Classify the following cases of repetition according to the position occupied by the repeated unit. State their functions.


1. Heroes all. Natural leaders. Morrows always been leaders, always been gentlmen. Oh, take a drink once in a while but always like Morrows. Always know how to make heroic gestures—except me—how to knock their wifes up with good Morrow sons—how to make money without looking like they even give a damn. Oh the Morrows and the Morrows and the Morrows and the Morrows, to the last syllable of recorded time. (Т. Н.) .:

2. "This is a rotten country," said Cyril. "Oh, I don't know, you know, don't you know?u I said.


3. ... the photograph of Lotta Lindbeck he tore into small bits across and across and across.(E.F)

4. I wanted to knock over the table and hit him until my arm had no more strength in it, then give him the boot, give him the boot, give him the boot—I drew a deep breath. . . (J. Br.)

5. There followed six months in Chicago, in which he painted not one picture that was satisfactory to him, that was not messed into nothingness by changes and changes and changes. (Dr.)

6. There seemed to be no escape, no prospect of free­dom. "If I had a thousand pounds," thought Miss Fulkes, "a thousand pounds. A thousand pounds." The words were magical. "A thousand pounds." (A. H.)

7. One may see by their footprints that they have not walked arm in arm; and that they have not walked in a straight track, and that they have walked in a moody humour. (D)

8. It were better that he knew nothing. Better for com­mon sense, better for him, better for me. (D.)

9. He sat, still and silent, until his future landlord accepted his proposals and, brought writing materials to complete the business. He sat, still and silent, while the landlord wrote. (D.)

10.Supposing his head had been held under water for a while. Supposing the first blow had been truer. Suppos­ing he had been shot. Supposing he had been strangled. Supposing this way, that way, the other way. Suppos­ing anything but getting unchained from the one idea for that was inexorably impossible. (D.)

11. The whitewashed room was pure white as of old, the methodical book-keeping was in peaceful progress as of old, and some distant howler was hanging against a cell door as of old. (D.) . .

12. I wake up and I'm alone, and I walk round Warley and I'm alone, and I talk with people and I'm alone and I look at his face when I:m home and it's dead. . . (J. Br.)

13. He ran away from the battle. He was an ordinary human being that didn't want to kill or be killed, so he ran away from the battle. (St. H.)

14. . . .they took coach and drove westward. Not only drove westward, but drove into that particular westward division, which Bella had seen last when she turned her face from Mr. Boffin's door. Not only drove into that par­ticular division, but drove at last into that very street. Not only drove into that very street, but stopped at last at that very house. (D.)



d) Inversion




1. Analyse the following cases of complete and partial inversion. State the difference between inversion in interro-gative and affirmative sentences.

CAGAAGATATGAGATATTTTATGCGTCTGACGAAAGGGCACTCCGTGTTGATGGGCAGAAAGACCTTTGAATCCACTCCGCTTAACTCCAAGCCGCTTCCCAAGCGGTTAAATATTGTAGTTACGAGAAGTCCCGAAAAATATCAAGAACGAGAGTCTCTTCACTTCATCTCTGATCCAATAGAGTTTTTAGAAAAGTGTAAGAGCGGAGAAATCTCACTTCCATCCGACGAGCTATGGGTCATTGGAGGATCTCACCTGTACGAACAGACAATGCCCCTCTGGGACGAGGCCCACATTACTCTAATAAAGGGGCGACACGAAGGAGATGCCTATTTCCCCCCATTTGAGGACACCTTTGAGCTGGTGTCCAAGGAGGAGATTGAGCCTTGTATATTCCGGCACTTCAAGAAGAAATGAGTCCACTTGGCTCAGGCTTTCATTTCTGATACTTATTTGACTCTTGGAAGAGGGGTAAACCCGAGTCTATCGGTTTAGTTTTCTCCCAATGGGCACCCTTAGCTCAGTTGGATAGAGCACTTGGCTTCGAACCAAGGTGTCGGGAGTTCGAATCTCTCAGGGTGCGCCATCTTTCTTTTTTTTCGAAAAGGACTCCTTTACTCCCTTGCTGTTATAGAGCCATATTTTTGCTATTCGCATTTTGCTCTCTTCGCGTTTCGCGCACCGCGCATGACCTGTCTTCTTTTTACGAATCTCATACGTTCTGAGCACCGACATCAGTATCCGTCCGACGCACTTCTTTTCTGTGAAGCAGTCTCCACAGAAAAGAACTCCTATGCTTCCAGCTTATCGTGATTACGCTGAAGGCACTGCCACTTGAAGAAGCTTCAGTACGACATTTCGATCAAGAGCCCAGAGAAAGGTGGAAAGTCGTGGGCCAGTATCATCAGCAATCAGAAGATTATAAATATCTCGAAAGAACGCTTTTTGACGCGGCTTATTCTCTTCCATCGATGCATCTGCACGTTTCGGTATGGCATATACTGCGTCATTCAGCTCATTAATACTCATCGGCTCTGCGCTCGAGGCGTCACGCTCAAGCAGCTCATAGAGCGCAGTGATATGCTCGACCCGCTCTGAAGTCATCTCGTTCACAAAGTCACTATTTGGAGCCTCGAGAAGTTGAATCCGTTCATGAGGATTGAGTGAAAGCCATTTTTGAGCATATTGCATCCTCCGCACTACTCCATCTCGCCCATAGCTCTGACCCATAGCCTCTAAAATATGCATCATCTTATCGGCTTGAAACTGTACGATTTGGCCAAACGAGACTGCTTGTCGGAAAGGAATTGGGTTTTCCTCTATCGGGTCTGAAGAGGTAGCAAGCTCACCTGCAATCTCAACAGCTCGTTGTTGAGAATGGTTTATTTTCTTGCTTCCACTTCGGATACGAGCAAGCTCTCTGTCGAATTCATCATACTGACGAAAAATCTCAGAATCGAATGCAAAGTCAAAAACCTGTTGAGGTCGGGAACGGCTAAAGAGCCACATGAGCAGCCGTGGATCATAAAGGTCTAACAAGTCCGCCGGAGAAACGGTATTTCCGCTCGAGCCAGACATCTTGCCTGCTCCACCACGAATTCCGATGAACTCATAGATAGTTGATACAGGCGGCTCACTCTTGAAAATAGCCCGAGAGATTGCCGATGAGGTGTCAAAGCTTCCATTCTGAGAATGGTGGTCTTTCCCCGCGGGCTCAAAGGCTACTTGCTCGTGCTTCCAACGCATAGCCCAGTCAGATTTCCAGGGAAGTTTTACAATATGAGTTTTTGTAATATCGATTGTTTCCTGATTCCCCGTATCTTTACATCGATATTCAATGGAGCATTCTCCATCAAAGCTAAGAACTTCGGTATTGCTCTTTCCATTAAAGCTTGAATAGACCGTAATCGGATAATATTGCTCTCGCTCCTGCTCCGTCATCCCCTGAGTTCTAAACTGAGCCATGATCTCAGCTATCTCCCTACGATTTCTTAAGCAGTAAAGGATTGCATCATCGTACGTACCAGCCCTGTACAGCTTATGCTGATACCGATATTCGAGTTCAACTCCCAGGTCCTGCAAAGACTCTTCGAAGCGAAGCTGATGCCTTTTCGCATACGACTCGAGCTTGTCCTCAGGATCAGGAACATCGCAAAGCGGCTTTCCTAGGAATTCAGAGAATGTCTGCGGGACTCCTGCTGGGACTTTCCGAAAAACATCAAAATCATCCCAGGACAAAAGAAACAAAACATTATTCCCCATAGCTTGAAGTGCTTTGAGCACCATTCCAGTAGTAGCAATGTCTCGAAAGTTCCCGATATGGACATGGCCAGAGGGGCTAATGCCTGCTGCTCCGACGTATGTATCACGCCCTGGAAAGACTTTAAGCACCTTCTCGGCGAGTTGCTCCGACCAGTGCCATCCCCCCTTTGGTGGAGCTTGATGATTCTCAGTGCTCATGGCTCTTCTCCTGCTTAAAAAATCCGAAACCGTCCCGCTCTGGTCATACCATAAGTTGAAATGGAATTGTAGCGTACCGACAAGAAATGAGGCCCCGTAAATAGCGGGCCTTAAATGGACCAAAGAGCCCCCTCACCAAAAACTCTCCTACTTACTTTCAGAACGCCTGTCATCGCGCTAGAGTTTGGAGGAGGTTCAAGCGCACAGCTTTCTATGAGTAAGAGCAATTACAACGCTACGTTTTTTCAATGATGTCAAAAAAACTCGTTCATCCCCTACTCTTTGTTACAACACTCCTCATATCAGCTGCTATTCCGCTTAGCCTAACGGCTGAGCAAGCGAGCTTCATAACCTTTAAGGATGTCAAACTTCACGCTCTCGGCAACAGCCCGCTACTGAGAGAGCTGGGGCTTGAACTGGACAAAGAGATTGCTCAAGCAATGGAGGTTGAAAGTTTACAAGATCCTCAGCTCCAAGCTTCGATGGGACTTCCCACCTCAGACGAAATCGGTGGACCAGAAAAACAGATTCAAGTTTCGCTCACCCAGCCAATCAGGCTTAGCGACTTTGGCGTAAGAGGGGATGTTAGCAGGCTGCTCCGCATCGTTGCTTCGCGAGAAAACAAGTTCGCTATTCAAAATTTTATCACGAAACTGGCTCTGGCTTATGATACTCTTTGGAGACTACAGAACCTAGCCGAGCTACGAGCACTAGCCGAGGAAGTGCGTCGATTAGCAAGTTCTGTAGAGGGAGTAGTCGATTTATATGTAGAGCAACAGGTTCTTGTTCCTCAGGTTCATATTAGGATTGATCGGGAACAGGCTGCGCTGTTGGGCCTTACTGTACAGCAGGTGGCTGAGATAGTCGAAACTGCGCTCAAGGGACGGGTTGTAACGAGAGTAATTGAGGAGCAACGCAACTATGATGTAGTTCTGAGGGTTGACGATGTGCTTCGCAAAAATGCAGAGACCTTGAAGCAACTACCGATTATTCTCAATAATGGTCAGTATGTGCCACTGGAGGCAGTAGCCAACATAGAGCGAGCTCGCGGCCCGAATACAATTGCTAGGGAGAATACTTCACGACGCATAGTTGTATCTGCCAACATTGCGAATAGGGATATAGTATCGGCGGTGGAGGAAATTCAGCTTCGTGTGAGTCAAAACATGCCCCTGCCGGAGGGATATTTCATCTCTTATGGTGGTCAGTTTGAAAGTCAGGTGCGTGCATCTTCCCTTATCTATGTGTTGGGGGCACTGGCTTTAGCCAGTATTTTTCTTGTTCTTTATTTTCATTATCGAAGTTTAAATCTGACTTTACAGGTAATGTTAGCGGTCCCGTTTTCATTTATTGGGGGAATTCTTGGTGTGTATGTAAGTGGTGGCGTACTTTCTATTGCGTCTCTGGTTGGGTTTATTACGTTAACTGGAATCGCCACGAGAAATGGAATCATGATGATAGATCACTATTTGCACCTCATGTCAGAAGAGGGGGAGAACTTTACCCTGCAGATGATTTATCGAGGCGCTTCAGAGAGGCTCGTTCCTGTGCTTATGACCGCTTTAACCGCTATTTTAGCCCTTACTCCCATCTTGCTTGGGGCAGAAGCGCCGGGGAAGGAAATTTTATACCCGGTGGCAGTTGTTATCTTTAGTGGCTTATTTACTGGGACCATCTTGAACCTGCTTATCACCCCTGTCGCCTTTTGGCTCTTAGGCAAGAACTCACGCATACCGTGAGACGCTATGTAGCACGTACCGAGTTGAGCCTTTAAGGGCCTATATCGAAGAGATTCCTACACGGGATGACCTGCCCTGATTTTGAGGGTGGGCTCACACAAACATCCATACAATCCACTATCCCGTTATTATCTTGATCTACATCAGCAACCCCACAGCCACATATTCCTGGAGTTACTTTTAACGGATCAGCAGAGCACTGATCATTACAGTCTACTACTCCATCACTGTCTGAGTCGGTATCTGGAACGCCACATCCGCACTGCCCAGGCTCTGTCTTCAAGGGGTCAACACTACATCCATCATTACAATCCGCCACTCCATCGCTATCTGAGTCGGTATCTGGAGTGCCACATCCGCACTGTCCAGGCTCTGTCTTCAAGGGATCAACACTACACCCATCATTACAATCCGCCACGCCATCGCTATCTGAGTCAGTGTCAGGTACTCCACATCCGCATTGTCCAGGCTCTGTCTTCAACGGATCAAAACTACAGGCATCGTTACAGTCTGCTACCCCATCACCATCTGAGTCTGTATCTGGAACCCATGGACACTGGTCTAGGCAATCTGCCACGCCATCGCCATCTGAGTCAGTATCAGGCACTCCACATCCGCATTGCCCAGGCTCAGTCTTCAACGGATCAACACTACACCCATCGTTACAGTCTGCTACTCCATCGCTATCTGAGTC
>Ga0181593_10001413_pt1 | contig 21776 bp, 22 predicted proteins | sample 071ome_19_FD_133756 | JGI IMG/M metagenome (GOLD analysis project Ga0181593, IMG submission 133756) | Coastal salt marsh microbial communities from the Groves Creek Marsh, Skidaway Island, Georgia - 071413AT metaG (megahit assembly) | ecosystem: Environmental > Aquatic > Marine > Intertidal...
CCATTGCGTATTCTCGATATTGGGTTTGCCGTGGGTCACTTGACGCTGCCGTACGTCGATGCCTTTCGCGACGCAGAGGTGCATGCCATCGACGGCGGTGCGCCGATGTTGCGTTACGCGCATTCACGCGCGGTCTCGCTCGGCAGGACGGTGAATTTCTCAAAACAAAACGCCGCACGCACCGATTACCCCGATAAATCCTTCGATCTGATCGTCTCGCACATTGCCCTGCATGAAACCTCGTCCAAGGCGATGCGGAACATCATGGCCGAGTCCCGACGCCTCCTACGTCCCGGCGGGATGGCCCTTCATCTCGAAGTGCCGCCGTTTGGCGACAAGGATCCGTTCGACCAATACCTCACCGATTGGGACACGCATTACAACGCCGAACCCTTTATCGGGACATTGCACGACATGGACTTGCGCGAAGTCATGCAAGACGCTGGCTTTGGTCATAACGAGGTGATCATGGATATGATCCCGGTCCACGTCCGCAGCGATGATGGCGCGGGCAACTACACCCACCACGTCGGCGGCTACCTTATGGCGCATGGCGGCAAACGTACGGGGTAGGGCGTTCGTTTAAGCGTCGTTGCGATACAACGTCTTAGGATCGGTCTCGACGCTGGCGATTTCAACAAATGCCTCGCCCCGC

1. Out саше the chaise—in went the horses--- on sprung the boys—in got the travellers. (D.)

2. Up came the fileand down sat the editor, with Mr. Pickwick at his side. (D.)

3. Women are not made for attack. Wait theymust. (J.С.)

4. And she saw that Gopher Prairie was merely an en­largement of all the hamlets which they had been passing. Only to the eyes of a Kennicott was it exceptional. (S. L.)

5. . . .Calm and quiet below me in the sun and shade lay the old house . . . (D.)

6. "Benny Gollan, a respected guy, Benny Gollan wants to marry her." "An agent could ask for more?" (Т. С.)

7. Then he said: "You think it's so? She was mixed up in this lousy business?"(J. H.)

8. "Her sickness is only grief?" he asked, his difficult English lending the question an unintended irony. "She is grieving only?" . . . "She is only grieving?" insisted Jose. (T. C.)

9. How have I implored and begged that man to in­quire into Captain's family connections; how have I urged and entreated him to take some decisive step. (D.)

10. Gay and merry was the time; and right gay and mer­ry were at least four of the numerous hearts that were gladdened by its coming. (D.)



e) Antithesis




1. Give morphological and syhtactcal characteristics of the following cases of the antithesis.


1. …something significant may come out at last, which may be criminal or heroic, may be madness or wisdom. ( J.C)

2. Three bold and experienced men – cool, confident and dry when they began; white, quivering and wet when they finished… (R.K)

3. Don’t use big words. They mean so little. (O.W)

4. Mrs. Nork had a large home and a small husband. (S.L)

5. He…. ordered a bottle of the worst possible portwine, at the highest possible price. ( D.)

6. It is safer to be married to the man you can be happy with than to the man you cannot be happy without. ( E.)

7.The mechanics are underpaid, and underfed, and overworked. ( J.A)

8. There was something eerie about the apartment house, an unearthly quiet that was a combination of overcarpeting and under-ocupancy. ( R.Ch)

9. In marriage the upkeep of woman is often the downfall of man. ( E.)



f) Alliteration




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